Hybrid meeting

How to boost security for your virtual meetings

After more than 3 years of remote work presence at the university and countless virtual meetings, you might think yourself an expert in virtual meeting best practices and computer hygiene. However, as technology evolves, so does a hacker’s skillset. Here are some ways you can make your devices and future meetings more secure.

Securing your devices

  1. Set up multi-factor authentication (MFA) on any account that permits it (e.g., banking, Amazon, financial, social media sites) and always use strong passwords. In fact, consider using passphrases as they are more difficult to hack.
  2. Ensure that any device that connects to the internet is running the latest version of its operating system. You will also want to download and run the latest update of any applications you use. Software engineers make improvements that bolster security regularly, so running the latest version will likely create a more secure experience.
  3. Only use IT administrator-approved applications and software on your work machine. It may be tempting to download a new, snappy application but it’s safer to only use software that has been properly vetted by the university.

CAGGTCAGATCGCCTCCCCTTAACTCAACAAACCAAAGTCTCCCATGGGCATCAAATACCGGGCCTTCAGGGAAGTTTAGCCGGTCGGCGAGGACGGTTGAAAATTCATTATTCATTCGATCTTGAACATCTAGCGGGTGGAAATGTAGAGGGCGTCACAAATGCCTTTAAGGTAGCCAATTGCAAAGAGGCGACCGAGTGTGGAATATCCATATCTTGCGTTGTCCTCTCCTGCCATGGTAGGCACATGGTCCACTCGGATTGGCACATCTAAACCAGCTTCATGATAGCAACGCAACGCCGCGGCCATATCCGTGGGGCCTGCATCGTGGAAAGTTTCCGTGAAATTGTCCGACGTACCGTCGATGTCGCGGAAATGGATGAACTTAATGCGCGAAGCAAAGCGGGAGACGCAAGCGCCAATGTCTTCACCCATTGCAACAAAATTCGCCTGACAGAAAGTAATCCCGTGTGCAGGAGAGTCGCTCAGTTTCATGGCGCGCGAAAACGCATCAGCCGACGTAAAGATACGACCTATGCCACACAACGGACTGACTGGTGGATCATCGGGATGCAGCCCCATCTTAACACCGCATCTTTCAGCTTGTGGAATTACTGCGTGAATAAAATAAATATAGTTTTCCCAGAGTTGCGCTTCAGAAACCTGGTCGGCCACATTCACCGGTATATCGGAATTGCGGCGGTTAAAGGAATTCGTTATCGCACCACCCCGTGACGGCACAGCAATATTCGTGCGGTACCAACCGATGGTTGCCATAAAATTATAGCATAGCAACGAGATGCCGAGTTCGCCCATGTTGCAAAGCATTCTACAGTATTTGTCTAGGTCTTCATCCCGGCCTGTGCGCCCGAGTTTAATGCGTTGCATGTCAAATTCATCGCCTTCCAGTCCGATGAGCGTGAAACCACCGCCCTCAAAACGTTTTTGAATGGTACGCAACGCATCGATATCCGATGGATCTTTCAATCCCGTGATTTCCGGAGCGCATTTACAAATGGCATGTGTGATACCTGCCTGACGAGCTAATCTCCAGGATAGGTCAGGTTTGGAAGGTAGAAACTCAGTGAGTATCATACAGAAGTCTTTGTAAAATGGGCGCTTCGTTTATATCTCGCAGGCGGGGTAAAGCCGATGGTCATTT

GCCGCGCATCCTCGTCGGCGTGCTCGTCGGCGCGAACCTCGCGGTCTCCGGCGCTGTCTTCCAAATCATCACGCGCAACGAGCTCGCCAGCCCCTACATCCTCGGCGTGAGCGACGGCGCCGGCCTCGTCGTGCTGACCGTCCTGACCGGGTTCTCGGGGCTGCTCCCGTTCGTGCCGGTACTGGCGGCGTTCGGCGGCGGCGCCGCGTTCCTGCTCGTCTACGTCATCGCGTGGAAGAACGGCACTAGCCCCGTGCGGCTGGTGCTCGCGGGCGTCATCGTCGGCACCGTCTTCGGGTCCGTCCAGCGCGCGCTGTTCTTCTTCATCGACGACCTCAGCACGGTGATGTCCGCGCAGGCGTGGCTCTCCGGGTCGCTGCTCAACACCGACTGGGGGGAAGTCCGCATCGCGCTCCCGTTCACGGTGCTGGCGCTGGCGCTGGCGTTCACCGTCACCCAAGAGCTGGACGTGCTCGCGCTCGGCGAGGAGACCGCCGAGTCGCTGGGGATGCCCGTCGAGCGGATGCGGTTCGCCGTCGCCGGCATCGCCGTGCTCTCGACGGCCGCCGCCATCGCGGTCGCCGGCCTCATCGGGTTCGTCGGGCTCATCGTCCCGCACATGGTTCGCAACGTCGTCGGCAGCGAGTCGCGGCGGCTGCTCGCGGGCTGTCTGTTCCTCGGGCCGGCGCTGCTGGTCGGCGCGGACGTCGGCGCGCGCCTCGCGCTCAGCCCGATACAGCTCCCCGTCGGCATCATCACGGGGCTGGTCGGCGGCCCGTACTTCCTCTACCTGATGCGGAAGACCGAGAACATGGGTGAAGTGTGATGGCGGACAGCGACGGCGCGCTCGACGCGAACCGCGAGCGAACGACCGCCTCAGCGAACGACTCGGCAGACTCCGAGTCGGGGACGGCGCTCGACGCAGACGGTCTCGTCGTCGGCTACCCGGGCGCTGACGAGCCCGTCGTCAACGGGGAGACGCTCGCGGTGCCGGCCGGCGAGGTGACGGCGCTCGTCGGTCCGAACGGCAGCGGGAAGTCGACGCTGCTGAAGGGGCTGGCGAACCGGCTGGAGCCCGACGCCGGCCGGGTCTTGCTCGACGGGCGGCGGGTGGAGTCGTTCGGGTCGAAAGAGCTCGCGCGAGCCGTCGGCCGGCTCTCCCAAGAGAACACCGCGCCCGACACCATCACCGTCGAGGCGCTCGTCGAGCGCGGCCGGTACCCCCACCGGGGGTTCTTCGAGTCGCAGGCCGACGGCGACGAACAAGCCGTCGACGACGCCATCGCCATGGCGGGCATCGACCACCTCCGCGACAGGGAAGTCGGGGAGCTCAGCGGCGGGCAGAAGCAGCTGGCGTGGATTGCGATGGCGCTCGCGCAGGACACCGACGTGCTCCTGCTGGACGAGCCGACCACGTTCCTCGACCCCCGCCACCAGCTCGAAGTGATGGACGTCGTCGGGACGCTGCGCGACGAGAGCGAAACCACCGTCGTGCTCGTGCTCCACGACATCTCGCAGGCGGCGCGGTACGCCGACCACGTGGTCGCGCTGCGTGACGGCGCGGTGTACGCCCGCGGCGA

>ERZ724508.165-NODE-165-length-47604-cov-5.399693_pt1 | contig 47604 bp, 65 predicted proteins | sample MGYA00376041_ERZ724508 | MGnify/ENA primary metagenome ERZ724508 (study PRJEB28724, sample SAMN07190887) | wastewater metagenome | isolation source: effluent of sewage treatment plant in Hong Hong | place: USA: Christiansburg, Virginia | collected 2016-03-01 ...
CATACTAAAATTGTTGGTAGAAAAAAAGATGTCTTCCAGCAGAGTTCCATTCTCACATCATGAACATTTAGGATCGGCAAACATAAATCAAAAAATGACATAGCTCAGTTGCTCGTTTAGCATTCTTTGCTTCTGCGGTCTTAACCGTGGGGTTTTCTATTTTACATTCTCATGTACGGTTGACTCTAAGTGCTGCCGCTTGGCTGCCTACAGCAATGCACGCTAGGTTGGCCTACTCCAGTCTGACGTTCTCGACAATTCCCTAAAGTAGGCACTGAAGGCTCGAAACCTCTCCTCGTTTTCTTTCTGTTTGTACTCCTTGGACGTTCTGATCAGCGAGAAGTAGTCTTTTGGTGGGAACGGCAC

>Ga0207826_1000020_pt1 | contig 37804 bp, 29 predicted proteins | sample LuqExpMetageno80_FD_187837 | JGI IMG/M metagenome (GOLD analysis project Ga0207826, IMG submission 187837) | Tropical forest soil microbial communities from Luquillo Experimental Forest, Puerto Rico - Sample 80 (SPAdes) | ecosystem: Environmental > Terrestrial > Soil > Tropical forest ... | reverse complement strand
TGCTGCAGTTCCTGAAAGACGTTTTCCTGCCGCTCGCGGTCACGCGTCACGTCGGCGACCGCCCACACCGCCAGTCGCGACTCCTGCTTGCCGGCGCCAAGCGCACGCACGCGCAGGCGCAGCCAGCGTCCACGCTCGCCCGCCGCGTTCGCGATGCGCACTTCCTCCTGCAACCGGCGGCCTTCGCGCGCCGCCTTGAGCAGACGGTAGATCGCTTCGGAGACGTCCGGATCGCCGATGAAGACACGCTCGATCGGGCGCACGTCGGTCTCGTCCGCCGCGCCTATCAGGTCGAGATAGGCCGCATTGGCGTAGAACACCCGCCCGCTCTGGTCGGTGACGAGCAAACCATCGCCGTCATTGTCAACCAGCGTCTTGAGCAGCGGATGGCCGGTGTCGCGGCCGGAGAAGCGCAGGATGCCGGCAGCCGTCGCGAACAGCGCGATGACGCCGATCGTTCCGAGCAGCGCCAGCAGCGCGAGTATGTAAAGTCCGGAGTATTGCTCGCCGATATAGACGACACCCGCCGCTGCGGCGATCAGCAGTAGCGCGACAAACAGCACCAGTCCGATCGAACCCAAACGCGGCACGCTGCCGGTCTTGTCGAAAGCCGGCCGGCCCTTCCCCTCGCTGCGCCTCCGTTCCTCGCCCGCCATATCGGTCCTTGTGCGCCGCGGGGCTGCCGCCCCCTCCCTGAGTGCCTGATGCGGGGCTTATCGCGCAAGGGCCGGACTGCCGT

4. Like your toothbrush, your work machine is only for you to use. So politely tell your neighbor or babysitter or carpet cleaner “no, thank you” if they ask to use it, even for a second.

Securing your meetings

  1. It’s not unheard of for an unwanted guest to show up during a virtual meeting. One way to eliminate this kind of surprise drop-in is to set up a lobby, where attendees will need to be approved before they are granted access to the meeting space. In Microsoft Teams, you can select the option to have people in your organization bypass the lobby while everyone else will still need to be approved.
  2. If you are attending a public meeting, be wary of clicking links put into the chat. The great thing about the chat feature is sharing links that can help to clarify the message of the meeting. But, just like in a phishing email, clicking on a malicious link can lead to disaster. Make sure that a link is coming from a trusted member of the organization before clicking on it.

For more tips and tricks on how to become more cyber secure, both at work and at home, visit the Cybersecurity Awareness Month website.